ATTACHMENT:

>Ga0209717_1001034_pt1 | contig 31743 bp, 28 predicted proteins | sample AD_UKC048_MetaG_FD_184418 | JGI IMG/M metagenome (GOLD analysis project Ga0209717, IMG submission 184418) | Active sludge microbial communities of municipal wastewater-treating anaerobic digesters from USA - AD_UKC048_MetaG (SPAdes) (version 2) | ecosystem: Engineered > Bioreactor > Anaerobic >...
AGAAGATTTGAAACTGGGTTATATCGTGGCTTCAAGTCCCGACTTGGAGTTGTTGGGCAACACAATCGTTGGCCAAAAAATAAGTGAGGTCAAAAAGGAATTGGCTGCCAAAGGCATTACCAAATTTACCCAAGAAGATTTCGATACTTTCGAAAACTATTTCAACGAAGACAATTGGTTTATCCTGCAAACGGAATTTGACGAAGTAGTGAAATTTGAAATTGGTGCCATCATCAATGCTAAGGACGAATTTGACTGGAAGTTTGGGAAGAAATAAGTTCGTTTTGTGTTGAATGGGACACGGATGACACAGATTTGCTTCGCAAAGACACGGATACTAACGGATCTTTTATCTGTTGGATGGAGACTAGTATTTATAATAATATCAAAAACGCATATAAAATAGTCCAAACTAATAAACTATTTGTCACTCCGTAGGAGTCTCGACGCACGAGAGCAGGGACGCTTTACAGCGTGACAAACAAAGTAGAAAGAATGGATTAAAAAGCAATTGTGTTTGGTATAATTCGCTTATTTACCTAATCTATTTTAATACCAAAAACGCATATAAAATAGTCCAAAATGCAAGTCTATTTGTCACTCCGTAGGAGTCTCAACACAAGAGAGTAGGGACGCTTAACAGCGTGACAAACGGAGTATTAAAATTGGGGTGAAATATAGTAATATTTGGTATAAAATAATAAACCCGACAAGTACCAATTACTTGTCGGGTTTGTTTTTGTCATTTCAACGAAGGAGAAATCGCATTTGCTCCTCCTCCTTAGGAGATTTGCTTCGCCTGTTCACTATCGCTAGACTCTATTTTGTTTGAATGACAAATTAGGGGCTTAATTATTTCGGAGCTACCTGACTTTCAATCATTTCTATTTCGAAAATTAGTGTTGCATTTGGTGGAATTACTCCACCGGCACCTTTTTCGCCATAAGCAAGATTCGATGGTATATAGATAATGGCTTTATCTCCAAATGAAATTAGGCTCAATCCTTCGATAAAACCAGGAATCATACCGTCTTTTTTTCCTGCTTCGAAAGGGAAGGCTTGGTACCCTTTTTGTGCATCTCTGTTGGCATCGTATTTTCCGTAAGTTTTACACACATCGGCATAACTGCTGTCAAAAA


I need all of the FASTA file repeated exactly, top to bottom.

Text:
>Ga0209717_1001034_pt1 | contig 31743 bp, 28 predicted proteins | sample AD_UKC048_MetaG_FD_184418 | JGI IMG/M metagenome (GOLD analysis project Ga0209717, IMG submission 184418) | Active sludge microbial communities of municipal wastewater-treating anaerobic digesters from USA - AD_UKC048_MetaG (SPAdes) (version 2) | ecosystem: Engineered > Bioreactor > Anaerobic >...
AGAAGATTTGAAACTGGGTTATATCGTGGCTTCAAGTCCCGACTTGGAGTTGTTGGGCAACACAATCGTTGGCCAAAAAATAAGTGAGGTCAAAAAGGAATTGGCTGCCAAAGGCATTACCAAATTTACCCAAGAAGATTTCGATACTTTCGAAAACTATTTCAACGAAGACAATTGGTTTATCCTGCAAACGGAATTTGACGAAGTAGTGAAATTTGAAATTGGTGCCATCATCAATGCTAAGGACGAATTTGACTGGAAGTTTGGGAAGAAATAAGTTCGTTTTGTGTTGAATGGGACACGGATGACACAGATTTGCTTCGCAAAGACACGGATACTAACGGATCTTTTATCTGTTGGATGGAGACTAGTATTTATAATAATATCAAAAACGCATATAAAATAGTCCAAACTAATAAACTATTTGTCACTCCGTAGGAGTCTCGACGCACGAGAGCAGGGACGCTTTACAGCGTGACAAACAAAGTAGAAAGAATGGATTAAAAAGCAATTGTGTTTGGTATAATTCGCTTATTTACCTAATCTATTTTAATACCAAAAACGCATATAAAATAGTCCAAAATGCAAGTCTATTTGTCACTCCGTAGGAGTCTCAACACAAGAGAGTAGGGACGCTTAACAGCGTGACAAACGGAGTATTAAAATTGGGGTGAAATATAGTAATATTTGGTATAAAATAATAAACCCGACAAGTACCAATTACTTGTCGGGTTTGTTTTTGTCATTTCAACGAAGGAGAAATCGCATTTGCTCCTCCTCCTTAGGAGATTTGCTTCGCCTGTTCACTATCGCTAGACTCTATTTTGTTTGAATGACAAATTAGGGGCTTAATTATTTCGGAGCTACCTGACTTTCAATCATTTCTATTTCGAAAATTAGTGTTGCATTTGGTGGAATTACTCCACCGGCACCTTTTTCGCCATAAGCAAGATTCGATGGTATATAGATAATGGCTTTATCTCCAAATGAAATTAGGCTCAATCCTTCGATAAAACCAGGAATCATACCGTCTTTTTTTCCTGCTTCGAAAGGGAAGGCTTGGTACCCTTTTTGTGCATCTCTGTTGGCATCGTATTTTCCGTAAGTTTTACACACATCGGCATAACTGCTGTCAAAAA